Hot topics to feature in USC research contests

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Hot topics to feature in USC research contests


USC’s Deputy Vice-Chancellor (Research and Innovation) Professor Roland De Marco presenting awards to the 2015 Three Minute Thesis winners Megan Marks and Tetyana Rocks.

13 July 2016

The pros and cons of young children using digital technologies for learning and the ability of video game fans to influence the future of gaming will be two of the hot topics presented in bite-sized talks on the final day of the University of the Sunshine Coast’s Research Conference tomorrow.
The entertaining, timed speaking competitions will run at the USC Innovation Centre on Thursday 14 July from 10.15am to noon.
Seven research students will contest the Three Minute Thesis event, an annual highlight of the research conference, this year themed ‘Local Research, Global Impact’.
PhD Science student Vicki Schriever, a former teacher who is also an Associate Lecturer at USC, will have three minutes to talk on her subject: “Embrace, Accept or Resist: Early childhood educators and their changing roles with information communication technologies.”
Ms Schriever of Wurtulla is investigating the decision-making of educators. She said early findings indicated that personal beliefs had significant impact on their use of technologies, and that some educators believed technologies were responsible for speech and behavioural issues.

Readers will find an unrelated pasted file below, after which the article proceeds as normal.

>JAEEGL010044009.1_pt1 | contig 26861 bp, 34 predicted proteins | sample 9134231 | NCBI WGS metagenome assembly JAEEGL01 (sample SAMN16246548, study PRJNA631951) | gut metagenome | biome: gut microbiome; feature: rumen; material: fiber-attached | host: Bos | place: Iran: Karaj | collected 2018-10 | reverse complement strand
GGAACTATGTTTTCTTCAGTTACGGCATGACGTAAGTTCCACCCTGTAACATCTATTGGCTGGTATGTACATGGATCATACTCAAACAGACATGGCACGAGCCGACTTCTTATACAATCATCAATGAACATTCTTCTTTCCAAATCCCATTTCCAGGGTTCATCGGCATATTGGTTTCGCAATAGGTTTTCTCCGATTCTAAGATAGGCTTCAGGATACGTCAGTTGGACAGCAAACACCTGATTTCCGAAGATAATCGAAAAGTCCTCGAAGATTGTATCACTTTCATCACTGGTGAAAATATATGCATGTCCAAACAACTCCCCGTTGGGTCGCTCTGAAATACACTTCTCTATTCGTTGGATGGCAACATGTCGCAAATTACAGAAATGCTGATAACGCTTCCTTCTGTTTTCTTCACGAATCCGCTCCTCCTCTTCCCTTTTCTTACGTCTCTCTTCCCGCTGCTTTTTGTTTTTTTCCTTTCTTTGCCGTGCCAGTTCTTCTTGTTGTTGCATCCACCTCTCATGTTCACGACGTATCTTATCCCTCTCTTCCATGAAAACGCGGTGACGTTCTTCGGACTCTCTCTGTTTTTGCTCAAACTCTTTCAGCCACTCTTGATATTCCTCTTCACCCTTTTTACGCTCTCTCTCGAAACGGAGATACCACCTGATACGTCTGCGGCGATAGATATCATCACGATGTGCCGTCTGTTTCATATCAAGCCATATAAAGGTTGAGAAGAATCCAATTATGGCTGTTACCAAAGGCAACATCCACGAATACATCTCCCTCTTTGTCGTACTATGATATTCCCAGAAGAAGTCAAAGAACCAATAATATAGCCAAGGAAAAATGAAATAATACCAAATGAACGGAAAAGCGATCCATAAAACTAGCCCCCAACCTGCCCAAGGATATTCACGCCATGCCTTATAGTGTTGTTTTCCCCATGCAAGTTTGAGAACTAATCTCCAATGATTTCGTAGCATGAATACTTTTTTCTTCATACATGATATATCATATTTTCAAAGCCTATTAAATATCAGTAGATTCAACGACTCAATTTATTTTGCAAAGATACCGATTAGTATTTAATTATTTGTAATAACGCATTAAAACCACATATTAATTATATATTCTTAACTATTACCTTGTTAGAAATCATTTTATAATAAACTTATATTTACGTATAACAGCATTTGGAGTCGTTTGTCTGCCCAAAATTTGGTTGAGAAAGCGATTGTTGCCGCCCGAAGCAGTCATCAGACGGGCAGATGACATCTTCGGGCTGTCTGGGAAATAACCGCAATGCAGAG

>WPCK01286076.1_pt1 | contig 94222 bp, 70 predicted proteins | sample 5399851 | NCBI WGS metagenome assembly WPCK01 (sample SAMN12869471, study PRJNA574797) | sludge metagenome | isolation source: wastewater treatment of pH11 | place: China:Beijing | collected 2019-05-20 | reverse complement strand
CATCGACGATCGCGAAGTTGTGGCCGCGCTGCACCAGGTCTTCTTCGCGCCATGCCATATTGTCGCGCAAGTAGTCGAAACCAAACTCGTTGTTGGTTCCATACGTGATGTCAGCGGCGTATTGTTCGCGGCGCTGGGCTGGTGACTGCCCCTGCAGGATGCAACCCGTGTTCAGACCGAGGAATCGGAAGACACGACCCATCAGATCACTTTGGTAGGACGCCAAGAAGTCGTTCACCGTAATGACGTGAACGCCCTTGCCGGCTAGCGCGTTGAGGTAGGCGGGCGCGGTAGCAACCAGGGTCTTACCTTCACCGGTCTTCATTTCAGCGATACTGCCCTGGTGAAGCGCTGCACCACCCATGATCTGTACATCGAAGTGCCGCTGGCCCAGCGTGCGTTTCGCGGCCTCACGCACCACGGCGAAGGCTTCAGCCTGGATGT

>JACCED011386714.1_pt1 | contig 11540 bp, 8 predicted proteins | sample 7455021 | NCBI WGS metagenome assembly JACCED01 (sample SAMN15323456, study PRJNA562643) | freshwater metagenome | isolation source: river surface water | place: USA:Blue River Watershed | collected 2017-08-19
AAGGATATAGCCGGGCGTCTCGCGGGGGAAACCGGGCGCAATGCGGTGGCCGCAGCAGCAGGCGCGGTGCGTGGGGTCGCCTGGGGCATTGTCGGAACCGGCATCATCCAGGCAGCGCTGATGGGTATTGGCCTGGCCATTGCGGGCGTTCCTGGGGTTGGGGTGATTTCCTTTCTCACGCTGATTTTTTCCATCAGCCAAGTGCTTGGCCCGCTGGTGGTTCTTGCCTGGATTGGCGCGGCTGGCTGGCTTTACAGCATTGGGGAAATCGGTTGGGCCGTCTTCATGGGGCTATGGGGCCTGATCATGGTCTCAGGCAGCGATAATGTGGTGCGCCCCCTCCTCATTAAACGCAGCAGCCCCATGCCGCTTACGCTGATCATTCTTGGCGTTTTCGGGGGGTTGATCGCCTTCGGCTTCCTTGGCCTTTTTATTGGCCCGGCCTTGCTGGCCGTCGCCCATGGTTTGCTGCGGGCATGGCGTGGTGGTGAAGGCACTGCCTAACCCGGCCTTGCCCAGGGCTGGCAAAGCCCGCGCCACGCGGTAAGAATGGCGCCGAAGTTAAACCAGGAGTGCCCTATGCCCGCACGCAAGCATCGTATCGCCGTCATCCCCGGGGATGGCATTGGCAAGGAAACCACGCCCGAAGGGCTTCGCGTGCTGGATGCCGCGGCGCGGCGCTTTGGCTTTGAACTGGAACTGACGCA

PhD Social Science student Jacqueline Burgess will discuss fan activism in the world of video games.
“These games are now capable of creating strong emotional connections between players and the characters and worlds depicted within them,” said Ms Burgess of Sunrise Beach.
“When sequels fail to live up to players’ expectations, for example Mass Effect 3, the fans are not afraid to voice their displeasure and force change.”
Fourteen research staff will do battle in ‘A Minute To Win It’ from 11.15am, where they must convey their ideas in informal, amusing ways.
Their topics will range from coastal ecosystems to childhood play to diagnosing disease.
For details go to 2016 University Research Conference.

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